Androgyny and the reconciliation of opposites in the novels of Virginia Woolf
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The purpose of the following study is to demonstrate that Virginia Woolf's belief in the theory of androgyny is not merely a "flirtation", as Lyndall Gordon asserts, but, rather, that it is the focus of her artistic and personal vision. The study consists of five chapters, prefaced by an introduction to the artist's perspective and the early androgynous approaches of her first novels. Attention is given to each of Woolf's novels, some of which have been given a more extensive examination than others. Virginia Woolf's diaries, letters, essays and sketches are used where appropriate to develop this study of the novels. The first three chapters, on Mrs. Dalloway, To the Lighthouse, and Orlando, trace the movement of several protagonists toward their individual knowledge of the composite self. The study of Woolf's theory in Chapter Four combines both The Waves and The Years into a consideration of androgyny primarily as the unifying force within the world at large, rather than as a private vision toward which one struggles. The dissertation concludes with a study of Woolf's final novel. Between the Acts, which brings the androgynous approach of the earlier novels to its culminating vision.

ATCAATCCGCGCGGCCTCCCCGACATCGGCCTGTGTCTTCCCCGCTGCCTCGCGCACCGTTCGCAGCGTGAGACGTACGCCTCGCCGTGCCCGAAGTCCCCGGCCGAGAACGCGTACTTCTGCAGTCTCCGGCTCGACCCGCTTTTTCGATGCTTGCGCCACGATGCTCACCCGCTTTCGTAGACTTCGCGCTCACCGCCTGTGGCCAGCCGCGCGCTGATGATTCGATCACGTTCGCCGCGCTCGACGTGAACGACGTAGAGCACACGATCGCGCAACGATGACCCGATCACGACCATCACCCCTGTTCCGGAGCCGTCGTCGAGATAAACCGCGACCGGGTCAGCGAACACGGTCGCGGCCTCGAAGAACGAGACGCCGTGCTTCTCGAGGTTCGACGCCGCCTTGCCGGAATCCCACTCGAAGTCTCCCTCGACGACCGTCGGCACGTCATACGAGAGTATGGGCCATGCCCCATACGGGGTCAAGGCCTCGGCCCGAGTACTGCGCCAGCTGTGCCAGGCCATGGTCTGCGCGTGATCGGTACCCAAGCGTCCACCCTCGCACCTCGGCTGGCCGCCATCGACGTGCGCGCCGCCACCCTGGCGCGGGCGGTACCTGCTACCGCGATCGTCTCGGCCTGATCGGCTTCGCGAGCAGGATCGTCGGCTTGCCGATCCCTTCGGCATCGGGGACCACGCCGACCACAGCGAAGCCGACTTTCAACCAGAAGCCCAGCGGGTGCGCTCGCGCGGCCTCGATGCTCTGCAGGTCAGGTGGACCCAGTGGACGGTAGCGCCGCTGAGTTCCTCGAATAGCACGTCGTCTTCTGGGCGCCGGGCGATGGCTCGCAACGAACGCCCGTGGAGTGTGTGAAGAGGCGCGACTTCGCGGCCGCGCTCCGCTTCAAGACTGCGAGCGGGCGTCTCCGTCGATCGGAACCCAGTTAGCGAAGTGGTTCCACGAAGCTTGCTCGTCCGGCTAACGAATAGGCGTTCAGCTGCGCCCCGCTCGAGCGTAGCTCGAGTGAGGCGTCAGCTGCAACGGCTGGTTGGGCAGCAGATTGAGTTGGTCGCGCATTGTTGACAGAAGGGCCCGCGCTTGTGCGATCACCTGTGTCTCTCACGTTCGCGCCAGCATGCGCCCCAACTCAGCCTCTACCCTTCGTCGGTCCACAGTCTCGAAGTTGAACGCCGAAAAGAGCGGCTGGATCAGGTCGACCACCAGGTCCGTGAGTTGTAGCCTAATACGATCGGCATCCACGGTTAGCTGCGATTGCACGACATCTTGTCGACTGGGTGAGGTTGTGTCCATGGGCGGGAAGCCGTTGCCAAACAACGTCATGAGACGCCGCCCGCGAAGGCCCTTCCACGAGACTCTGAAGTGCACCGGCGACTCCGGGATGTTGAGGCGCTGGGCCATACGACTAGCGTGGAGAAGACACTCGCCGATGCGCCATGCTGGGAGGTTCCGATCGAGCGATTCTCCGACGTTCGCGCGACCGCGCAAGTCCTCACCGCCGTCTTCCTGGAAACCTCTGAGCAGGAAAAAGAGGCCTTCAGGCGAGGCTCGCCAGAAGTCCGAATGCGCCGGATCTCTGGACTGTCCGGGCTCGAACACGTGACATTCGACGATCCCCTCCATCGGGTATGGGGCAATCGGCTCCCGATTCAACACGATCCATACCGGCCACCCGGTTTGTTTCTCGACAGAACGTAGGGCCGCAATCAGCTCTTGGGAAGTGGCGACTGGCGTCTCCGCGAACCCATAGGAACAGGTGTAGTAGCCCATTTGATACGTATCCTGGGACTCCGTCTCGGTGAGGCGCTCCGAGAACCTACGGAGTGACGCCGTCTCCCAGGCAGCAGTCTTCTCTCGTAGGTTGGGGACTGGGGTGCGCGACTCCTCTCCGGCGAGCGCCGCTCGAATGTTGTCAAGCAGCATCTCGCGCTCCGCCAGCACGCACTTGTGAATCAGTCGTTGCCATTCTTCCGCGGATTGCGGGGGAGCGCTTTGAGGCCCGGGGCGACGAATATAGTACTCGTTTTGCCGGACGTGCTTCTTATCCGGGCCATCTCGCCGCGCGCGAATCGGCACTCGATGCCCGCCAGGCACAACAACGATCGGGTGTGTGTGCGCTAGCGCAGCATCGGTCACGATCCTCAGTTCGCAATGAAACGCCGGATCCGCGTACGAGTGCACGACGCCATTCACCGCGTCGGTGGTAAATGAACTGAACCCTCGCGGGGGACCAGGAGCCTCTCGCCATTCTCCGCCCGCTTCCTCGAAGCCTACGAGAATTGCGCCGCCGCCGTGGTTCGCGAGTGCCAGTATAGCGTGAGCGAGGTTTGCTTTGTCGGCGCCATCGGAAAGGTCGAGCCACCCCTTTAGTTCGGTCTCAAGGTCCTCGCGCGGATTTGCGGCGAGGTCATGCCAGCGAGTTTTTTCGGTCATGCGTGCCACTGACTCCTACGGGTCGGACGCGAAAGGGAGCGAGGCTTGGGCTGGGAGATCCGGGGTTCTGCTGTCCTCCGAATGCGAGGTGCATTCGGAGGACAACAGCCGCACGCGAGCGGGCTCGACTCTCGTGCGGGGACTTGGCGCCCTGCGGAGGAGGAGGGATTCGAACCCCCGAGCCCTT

Thesis, MPhil Master of Philosophy
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